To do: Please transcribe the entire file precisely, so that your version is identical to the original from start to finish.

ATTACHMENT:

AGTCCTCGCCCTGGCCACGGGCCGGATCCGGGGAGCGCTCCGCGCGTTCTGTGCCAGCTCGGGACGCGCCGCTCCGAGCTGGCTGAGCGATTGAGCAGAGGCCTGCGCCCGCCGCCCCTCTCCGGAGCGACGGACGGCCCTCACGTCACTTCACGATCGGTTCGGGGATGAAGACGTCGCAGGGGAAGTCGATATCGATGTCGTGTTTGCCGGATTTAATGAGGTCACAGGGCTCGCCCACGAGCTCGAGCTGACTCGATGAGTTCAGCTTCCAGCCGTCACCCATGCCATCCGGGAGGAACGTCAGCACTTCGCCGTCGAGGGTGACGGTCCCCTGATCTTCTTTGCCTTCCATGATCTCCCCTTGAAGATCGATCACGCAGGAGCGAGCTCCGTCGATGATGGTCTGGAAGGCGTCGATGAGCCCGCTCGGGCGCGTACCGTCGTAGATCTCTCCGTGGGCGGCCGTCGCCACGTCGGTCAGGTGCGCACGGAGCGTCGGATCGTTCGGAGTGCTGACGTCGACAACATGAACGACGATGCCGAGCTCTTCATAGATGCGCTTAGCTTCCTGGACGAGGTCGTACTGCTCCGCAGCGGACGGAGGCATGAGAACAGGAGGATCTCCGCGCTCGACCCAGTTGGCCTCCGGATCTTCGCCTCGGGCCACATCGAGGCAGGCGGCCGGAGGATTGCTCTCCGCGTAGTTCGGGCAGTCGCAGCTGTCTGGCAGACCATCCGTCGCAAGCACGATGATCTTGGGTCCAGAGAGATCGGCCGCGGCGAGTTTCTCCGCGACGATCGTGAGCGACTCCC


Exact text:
AGTCCTCGCCCTGGCCACGGGCCGGATCCGGGGAGCGCTCCGCGCGTTCTGTGCCAGCTCGGGACGCGCCGCTCCGAGCTGGCTGAGCGATTGAGCAGAGGCCTGCGCCCGCCGCCCCTCTCCGGAGCGACGGACGGCCCTCACGTCACTTCACGATCGGTTCGGGGATGAAGACGTCGCAGGGGAAGTCGATATCGATGTCGTGTTTGCCGGATTTAATGAGGTCACAGGGCTCGCCCACGAGCTCGAGCTGACTCGATGAGTTCAGCTTCCAGCCGTCACCCATGCCATCCGGGAGGAACGTCAGCACTTCGCCGTCGAGGGTGACGGTCCCCTGATCTTCTTTGCCTTCCATGATCTCCCCTTGAAGATCGATCACGCAGGAGCGAGCTCCGTCGATGATGGTCTGGAAGGCGTCGATGAGCCCGCTCGGGCGCGTACCGTCGTAGATCTCTCCGTGGGCGGCCGTCGCCACGTCGGTCAGGTGCGCACGGAGCGTCGGATCGTTCGGAGTGCTGACGTCGACAACATGAACGACGATGCCGAGCTCTTCATAGATGCGCTTAGCTTCCTGGACGAGGTCGTACTGCTCCGCAGCGGACGGAGGCATGAGAACAGGAGGATCTCCGCGCTCGACCCAGTTGGCCTCCGGATCTTCGCCTCGGGCCACATCGAGGCAGGCGGCCGGAGGATTGCTCTCCGCGTAGTTCGGGCAGTCGCAGCTGTCTGGCAGACCATCCGTCGCAAGCACGATGATCTTGGGTCCAGAGAGATCGGCCGCGGCGAGTTTCTCCGCGACGATCGTGAGCGACTCCC